Listen to Dana Stevens' Spoiler Special about Dreamgirls by clicking the arrow on the player below:
For all its flaws, Dreamgirls is what this holiday season needs. It's a big, fat, luscious movie in which no one is tortured, murdered, or mutilated (honestly, how many recent films can you say that about?), as well as a heartfelt paean to the transformative power of singing (even if the songs themselves are kind of meh). Despite its schlocky score and slack pacing, I predict this film will be wildly successful, for two reasons: One, because it makes audiences feel good. And two, because in the figure of Jennifer Hudson, who was unexpectedly voted off American Idol in Season 3, Americans can finally experience the completion of the collective star-making fantasy we've nurtured for four years now on that show.
Though the beloved stage musical that the movie is based on predated Idol by two decades, the Dreamgirls ethos is of a piece with that of the hit reality show, where "being a diva" and "finding your voice" constitute the performer's supreme good. Dreamgirls is the story of a woman who does exactly that. Well, three women, actually: Deena Jones, the Diana Ross-like singer played by Beyoncé Knowles; Effie White, the soulful belter played by Jennifer Hudson; and the ditzy but loyal Lorrell (Anika Noni Rose) all do their share of voice-finding and diva-being over the course of the movie's 15-year time span. But the fact that even Beyoncé—a gifted and charismatic performer whose cheekbones alone are an argument for the existence of God—takes a back seat to Hudson throughout the movie is a measure of how star-making Hudson's supporting role is.
Dreamgirls takes off with a bang in a snappy opening sequence, as the titular trio, billed as The Dreamettes, compete in an amateur talent show in Detroit. Like Hudson in the third season of Idol, they lose the contest but soon move on to bigger things: A slick car dealer named Curtis Taylor (Jamie Foxx) offers to manage their careers and becomes Effie's man in the process. Soon the girls are singing back-up for a James Brown-style soul showman named James Thunder Early (played with career-remaking brio by Eddie Murphy). When the girls land a gig of their own at a lily-white Miami club, Curtis decides to revamp the look and sound of the group: He changes their name to The Dreams, relegates Effie to backup, and has the whiter-looking and -sounding Deena sing lead. When Effie gives him attitude about this turn of events, Curtis summarily replaces her with a skinnier, more compliant back-up singer (Sharon Leal) and starts an affair with the glamorous Deena.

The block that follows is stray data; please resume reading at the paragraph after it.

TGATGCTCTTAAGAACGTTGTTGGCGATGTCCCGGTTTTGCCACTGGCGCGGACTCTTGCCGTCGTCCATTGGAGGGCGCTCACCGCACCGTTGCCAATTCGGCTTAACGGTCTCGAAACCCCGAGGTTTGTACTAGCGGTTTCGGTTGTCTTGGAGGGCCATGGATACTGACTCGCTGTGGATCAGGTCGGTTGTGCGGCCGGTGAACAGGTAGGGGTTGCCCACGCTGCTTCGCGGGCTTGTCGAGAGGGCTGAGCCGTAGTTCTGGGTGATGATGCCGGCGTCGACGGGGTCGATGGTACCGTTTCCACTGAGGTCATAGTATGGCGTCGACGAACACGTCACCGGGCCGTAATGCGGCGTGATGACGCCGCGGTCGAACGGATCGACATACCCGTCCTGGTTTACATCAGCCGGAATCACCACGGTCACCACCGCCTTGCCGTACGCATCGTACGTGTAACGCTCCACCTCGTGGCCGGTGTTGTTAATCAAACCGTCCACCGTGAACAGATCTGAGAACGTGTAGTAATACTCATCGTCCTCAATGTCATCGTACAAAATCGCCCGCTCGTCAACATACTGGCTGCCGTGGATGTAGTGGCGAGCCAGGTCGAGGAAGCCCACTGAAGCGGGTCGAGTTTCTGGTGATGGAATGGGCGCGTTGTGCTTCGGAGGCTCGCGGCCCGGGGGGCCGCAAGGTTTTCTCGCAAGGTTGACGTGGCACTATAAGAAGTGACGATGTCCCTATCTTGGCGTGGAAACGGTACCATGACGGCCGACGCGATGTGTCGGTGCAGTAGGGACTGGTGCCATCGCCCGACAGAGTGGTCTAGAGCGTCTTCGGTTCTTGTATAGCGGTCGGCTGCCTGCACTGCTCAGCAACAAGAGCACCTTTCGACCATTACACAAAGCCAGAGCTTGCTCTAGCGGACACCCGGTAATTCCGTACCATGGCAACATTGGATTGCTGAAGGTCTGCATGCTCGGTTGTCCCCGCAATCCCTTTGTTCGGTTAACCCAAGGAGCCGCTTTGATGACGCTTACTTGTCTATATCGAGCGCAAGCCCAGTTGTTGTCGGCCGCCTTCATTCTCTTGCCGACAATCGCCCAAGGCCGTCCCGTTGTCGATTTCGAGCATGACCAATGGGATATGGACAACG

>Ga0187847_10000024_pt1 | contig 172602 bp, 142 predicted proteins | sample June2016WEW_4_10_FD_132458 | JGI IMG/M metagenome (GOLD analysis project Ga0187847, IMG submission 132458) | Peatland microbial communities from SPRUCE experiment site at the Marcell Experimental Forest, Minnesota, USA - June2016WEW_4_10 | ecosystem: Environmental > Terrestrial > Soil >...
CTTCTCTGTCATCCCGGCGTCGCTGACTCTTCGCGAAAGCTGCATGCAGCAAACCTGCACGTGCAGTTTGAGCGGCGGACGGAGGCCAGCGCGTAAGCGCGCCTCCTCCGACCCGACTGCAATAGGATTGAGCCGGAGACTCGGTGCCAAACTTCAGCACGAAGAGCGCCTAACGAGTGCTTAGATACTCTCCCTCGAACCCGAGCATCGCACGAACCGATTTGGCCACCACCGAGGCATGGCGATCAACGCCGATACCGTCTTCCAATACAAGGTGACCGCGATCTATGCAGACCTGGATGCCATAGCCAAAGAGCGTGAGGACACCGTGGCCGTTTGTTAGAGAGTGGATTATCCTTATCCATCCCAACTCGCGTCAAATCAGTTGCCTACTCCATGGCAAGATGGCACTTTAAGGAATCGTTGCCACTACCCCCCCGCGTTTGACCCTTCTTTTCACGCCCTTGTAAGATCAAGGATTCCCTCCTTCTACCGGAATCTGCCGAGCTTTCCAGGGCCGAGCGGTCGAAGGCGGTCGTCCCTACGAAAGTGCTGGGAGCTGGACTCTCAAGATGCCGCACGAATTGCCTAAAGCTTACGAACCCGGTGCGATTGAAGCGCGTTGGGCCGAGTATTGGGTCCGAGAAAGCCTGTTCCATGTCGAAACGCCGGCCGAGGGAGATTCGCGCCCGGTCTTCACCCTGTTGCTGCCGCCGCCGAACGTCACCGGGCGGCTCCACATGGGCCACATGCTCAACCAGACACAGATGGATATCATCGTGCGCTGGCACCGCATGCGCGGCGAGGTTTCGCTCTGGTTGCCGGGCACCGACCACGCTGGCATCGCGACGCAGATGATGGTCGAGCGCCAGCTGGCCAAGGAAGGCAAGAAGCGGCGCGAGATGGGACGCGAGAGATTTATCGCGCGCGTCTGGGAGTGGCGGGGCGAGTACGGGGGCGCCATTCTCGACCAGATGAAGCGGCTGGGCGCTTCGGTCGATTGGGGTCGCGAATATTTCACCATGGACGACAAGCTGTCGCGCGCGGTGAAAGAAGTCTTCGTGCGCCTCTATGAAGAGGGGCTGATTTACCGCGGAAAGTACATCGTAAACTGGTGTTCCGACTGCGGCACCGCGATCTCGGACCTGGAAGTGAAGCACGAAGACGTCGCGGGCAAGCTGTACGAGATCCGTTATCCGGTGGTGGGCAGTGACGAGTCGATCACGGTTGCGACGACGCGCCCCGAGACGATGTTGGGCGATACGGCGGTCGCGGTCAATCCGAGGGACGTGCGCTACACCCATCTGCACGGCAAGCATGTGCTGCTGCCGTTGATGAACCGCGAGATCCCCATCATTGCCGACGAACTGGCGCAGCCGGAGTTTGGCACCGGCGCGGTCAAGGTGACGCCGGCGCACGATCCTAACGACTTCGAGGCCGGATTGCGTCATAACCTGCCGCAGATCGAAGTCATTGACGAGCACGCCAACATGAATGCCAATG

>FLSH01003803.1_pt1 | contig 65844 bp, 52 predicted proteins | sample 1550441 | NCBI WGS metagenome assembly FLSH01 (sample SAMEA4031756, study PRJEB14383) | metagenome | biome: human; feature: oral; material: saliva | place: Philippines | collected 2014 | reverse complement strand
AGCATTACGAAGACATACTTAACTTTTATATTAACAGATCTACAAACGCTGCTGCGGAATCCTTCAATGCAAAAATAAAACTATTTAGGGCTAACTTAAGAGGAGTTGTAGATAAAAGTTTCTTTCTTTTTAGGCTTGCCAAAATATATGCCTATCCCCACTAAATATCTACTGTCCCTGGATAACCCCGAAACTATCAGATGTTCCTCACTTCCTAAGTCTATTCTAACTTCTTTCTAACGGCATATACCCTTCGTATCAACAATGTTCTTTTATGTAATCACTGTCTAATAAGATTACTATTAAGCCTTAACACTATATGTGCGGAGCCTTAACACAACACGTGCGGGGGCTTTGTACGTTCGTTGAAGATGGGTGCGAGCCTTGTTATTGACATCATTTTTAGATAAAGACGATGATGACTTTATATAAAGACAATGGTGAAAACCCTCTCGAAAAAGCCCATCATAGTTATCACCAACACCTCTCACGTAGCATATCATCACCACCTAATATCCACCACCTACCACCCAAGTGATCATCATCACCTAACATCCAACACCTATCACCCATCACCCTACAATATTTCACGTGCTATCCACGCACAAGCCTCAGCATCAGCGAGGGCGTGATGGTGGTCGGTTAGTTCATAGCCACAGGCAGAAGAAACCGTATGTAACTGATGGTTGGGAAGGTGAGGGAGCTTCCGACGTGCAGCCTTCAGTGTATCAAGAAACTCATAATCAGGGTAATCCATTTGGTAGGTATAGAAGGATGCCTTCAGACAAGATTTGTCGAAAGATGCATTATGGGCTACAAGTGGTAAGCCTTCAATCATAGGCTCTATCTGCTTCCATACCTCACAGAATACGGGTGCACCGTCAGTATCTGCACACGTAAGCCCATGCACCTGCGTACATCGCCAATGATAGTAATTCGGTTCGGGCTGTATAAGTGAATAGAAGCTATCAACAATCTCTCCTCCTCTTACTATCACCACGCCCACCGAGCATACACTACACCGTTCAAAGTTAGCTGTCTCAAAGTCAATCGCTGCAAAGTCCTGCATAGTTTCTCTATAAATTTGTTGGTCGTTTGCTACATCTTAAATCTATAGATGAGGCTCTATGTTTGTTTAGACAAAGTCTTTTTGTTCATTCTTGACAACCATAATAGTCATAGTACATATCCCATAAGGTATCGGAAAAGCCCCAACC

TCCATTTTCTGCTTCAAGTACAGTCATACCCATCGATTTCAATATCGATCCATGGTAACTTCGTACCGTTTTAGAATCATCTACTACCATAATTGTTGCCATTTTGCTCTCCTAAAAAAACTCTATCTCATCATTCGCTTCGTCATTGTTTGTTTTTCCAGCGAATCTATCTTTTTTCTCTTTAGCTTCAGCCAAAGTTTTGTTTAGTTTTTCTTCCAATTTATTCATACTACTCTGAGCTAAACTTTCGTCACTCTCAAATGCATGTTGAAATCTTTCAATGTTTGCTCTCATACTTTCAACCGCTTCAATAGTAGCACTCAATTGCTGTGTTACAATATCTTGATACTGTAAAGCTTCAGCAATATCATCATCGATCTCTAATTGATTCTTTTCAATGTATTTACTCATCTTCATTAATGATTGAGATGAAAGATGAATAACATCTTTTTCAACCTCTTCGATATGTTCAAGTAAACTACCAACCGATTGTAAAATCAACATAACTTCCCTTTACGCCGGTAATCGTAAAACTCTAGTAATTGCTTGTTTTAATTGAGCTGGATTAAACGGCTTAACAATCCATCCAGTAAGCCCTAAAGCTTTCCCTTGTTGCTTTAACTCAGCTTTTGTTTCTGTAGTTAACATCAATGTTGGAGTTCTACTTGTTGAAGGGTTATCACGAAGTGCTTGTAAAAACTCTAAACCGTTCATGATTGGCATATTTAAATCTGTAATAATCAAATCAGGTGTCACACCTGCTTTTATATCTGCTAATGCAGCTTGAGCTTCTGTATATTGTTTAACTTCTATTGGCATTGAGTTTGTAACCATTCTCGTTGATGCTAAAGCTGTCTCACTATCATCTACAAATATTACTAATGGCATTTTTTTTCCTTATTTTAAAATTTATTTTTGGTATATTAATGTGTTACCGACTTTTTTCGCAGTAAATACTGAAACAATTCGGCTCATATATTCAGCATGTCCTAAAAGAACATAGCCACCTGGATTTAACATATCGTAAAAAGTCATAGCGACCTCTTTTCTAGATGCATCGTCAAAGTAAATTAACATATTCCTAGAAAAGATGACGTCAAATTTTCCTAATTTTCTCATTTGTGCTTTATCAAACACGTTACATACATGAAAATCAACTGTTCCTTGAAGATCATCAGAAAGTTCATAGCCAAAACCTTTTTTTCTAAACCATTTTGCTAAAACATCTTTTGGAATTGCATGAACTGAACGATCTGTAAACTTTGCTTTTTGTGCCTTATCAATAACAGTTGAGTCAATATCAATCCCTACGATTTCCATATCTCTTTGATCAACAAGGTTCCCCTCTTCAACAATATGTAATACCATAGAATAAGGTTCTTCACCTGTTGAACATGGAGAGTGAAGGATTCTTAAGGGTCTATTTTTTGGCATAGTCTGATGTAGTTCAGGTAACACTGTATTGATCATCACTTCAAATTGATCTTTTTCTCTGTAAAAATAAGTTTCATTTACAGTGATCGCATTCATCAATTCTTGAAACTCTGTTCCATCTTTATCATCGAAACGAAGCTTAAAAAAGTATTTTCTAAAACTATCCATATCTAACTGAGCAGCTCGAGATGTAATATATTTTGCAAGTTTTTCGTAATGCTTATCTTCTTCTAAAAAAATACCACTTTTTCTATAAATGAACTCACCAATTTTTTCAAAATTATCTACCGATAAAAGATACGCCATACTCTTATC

Understandably furious, Effie launches into her big ballad, an abject plea that could be the theme, not only of every rejected lover, but of every showbiz wannabe (I predict it shows up next season on American Idol). After this showstopper, the show does, indeed, stop, or at least slow to a pace that never picks up momentum again. The second half of the movie descends into standard biopic rhythm, punctuating the Dreams' rise to superstardom with ever more expository and less moving songs. (My personal low point was when Foxx crooned his passion for Beyoncé over a montage of her increasingly outré fashion spreads, a number I like to call "Baby, I Love Your Photo Shoot.")
It only takes a short list of Supremes song titles—"Where Did Our Love Go?", "Baby Love,"* "Stop! In the Name of Love"—to point out the difference between genuine Motown and the Dreamgirls score. Were you able to read any of those titles without hearing the hook in your head? By contrast, the songs in Dreamgirls, even the big Effie number cited above, leave you walking out of the theater with nary a toe a-tappin'. I'll leave it to my colleague Jody Rosen to more explicitly discuss the score, but suffice it to say that, though the songs range from the agreeably banal to the watch-consultingly dull, not a single melody will remain in your head the day after.
Still, watching Dreamgirls on the big screen feels like an event somehow. Maybe it's the conviction and passion that the actors bring to their roles. Unlike the film version of Chicago (scripted by this film's director, Bill Condon), Dreamgirls doesn't feel synthetic and dead on-screen. It uses theatrical conventions to capture some of the energy of live theater; for example, a clever curtain-call-style credit sequence gives the audience a chance to cheer for the actors one by one as we revisit the highlights of each performance. The audience I saw Dreamgirls with went crazy for the whole cast but especially Hudson, who's a pure delight to watch whether she's shaking her copious rack at the talent-show audience, storming out of a recording session, or telling off her rival. Hudson's climactic plea in her big song—"You're Gonna Love Me"—seems to have done its job: We do. I'd say she has a lock on a Best Supporting Actress nomination, if not a win. Whatever happens next in Hudson's career, the journey from talent-show reject to this year's discovery is a Cinderella comeback worthy of Effie White herself.